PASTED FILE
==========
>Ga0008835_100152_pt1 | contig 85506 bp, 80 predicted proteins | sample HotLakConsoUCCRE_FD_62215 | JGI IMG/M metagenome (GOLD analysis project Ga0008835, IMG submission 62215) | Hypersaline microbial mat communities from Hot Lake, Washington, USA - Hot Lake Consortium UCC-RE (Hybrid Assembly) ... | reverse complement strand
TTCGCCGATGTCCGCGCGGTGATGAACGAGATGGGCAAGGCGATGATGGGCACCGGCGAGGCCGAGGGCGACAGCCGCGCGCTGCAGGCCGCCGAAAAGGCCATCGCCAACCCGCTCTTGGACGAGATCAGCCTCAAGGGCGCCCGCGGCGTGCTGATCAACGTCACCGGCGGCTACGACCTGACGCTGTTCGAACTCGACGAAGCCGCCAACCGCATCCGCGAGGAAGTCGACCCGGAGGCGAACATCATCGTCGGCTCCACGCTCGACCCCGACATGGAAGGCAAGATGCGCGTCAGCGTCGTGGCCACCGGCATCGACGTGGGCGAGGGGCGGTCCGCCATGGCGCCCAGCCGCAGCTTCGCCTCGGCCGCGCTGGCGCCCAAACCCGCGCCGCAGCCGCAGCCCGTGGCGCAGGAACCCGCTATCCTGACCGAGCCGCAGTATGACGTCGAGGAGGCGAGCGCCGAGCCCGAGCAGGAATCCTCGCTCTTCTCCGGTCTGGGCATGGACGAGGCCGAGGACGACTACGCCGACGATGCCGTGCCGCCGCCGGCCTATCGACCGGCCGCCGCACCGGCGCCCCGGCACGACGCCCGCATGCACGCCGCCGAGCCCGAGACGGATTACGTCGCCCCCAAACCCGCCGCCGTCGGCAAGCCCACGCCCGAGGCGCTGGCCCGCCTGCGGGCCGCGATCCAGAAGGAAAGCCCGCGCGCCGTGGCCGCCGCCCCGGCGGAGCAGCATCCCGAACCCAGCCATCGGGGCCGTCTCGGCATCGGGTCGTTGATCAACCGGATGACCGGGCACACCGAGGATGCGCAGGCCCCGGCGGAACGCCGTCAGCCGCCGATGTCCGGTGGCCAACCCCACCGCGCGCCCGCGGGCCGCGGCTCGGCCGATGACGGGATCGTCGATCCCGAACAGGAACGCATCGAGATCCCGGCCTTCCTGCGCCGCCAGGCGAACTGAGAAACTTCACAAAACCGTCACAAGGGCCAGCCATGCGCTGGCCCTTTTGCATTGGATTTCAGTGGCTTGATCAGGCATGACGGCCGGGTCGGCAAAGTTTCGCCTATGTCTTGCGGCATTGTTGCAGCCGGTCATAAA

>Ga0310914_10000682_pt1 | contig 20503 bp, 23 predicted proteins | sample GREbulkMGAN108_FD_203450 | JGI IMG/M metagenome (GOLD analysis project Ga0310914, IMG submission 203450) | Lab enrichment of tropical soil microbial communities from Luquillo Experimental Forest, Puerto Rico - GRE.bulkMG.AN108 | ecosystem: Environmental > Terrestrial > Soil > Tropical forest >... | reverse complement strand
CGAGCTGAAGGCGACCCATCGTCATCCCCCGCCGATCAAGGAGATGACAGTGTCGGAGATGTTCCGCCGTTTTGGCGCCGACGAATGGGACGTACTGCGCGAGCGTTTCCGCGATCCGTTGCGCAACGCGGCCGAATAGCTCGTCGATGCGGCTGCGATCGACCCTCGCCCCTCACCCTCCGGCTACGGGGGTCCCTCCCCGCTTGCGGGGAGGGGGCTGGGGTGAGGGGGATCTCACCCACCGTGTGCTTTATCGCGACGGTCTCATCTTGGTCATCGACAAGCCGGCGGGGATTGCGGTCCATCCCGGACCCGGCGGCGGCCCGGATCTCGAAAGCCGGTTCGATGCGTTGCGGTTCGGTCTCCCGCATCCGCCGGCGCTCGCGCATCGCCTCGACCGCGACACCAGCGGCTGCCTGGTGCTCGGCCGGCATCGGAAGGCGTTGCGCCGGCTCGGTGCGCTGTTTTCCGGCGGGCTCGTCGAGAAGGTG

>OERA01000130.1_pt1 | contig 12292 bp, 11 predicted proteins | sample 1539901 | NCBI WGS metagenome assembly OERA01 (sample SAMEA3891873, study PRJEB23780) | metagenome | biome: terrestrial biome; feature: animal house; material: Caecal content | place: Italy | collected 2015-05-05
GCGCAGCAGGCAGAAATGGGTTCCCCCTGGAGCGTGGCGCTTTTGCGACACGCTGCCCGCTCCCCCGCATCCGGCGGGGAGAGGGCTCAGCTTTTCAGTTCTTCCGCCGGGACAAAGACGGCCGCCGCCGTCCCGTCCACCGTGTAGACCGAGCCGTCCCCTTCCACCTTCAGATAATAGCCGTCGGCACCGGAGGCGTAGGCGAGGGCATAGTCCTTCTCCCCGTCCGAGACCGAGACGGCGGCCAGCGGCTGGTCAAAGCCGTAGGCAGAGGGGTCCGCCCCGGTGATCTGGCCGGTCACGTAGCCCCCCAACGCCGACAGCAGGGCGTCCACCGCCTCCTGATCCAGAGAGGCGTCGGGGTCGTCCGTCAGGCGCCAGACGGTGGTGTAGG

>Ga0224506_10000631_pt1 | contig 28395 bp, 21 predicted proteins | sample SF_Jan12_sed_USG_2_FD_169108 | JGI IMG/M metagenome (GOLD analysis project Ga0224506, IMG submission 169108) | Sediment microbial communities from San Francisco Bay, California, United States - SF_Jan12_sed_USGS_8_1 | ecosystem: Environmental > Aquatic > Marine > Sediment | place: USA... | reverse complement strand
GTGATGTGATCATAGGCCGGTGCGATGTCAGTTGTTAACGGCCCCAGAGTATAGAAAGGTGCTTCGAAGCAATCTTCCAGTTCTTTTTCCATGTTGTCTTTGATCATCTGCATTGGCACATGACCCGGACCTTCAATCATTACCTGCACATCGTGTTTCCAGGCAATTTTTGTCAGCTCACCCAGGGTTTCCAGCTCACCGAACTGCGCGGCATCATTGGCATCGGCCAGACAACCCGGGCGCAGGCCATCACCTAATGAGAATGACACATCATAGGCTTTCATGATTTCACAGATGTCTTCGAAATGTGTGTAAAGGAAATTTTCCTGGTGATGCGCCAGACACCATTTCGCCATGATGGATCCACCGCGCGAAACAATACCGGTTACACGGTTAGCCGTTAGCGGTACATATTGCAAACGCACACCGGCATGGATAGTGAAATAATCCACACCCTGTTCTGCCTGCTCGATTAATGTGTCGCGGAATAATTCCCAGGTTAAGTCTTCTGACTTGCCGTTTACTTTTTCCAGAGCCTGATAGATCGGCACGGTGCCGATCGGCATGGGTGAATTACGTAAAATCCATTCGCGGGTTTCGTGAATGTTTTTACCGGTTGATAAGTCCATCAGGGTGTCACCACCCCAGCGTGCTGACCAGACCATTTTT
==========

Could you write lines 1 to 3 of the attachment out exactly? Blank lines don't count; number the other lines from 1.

>Ga0008835_100152_pt1 | contig 85506 bp, 80 predicted proteins | sample HotLakConsoUCCRE_FD_62215 | JGI IMG/M metagenome (GOLD analysis project Ga0008835, IMG submission 62215) | Hypersaline microbial mat communities from Hot Lake, Washington, USA - Hot Lake Consortium UCC-RE (Hybrid Assembly) ... | reverse complement strand
TTCGCCGATGTCCGCGCGGTGATGAACGAGATGGGCAAGGCGATGATGGGCACCGGCGAGGCCGAGGGCGACAGCCGCGCGCTGCAGGCCGCCGAAAAGGCCATCGCCAACCCGCTCTTGGACGAGATCAGCCTCAAGGGCGCCCGCGGCGTGCTGATCAACGTCACCGGCGGCTACGACCTGACGCTGTTCGAACTCGACGAAGCCGCCAACCGCATCCGCGAGGAAGTCGACCCGGAGGCGAACATCATCGTCGGCTCCACGCTCGACCCCGACATGGAAGGCAAGATGCGCGTCAGCGTCGTGGCCACCGGCATCGACGTGGGCGAGGGGCGGTCCGCCATGGCGCCCAGCCGCAGCTTCGCCTCGGCCGCGCTGGCGCCCAAACCCGCGCCGCAGCCGCAGCCCGTGGCGCAGGAACCCGCTATCCTGACCGAGCCGCAGTATGACGTCGAGGAGGCGAGCGCCGAGCCCGAGCAGGAATCCTCGCTCTTCTCCGGTCTGGGCATGGACGAGGCCGAGGACGACTACGCCGACGATGCCGTGCCGCCGCCGGCCTATCGACCGGCCGCCGCACCGGCGCCCCGGCACGACGCCCGCATGCACGCCGCCGAGCCCGAGACGGATTACGTCGCCCCCAAACCCGCCGCCGTCGGCAAGCCCACGCCCGAGGCGCTGGCCCGCCTGCGGGCCGCGATCCAGAAGGAAAGCCCGCGCGCCGTGGCCGCCGCCCCGGCGGAGCAGCATCCCGAACCCAGCCATCGGGGCCGTCTCGGCATCGGGTCGTTGATCAACCGGATGACCGGGCACACCGAGGATGCGCAGGCCCCGGCGGAACGCCGTCAGCCGCCGATGTCCGGTGGCCAACCCCACCGCGCGCCCGCGGGCCGCGGCTCGGCCGATGACGGGATCGTCGATCCCGAACAGGAACGCATCGAGATCCCGGCCTTCCTGCGCCGCCAGGCGAACTGAGAAACTTCACAAAACCGTCACAAGGGCCAGCCATGCGCTGGCCCTTTTGCATTGGATTTCAGTGGCTTGATCAGGCATGACGGCCGGGTCGGCAAAGTTTCGCCTATGTCTTGCGGCATTGTTGCAGCCGGTCATAAA

>Ga0310914_10000682_pt1 | contig 20503 bp, 23 predicted proteins | sample GREbulkMGAN108_FD_203450 | JGI IMG/M metagenome (GOLD analysis project Ga0310914, IMG submission 203450) | Lab enrichment of tropical soil microbial communities from Luquillo Experimental Forest, Puerto Rico - GRE.bulkMG.AN108 | ecosystem: Environmental > Terrestrial > Soil > Tropical forest >... | reverse complement strand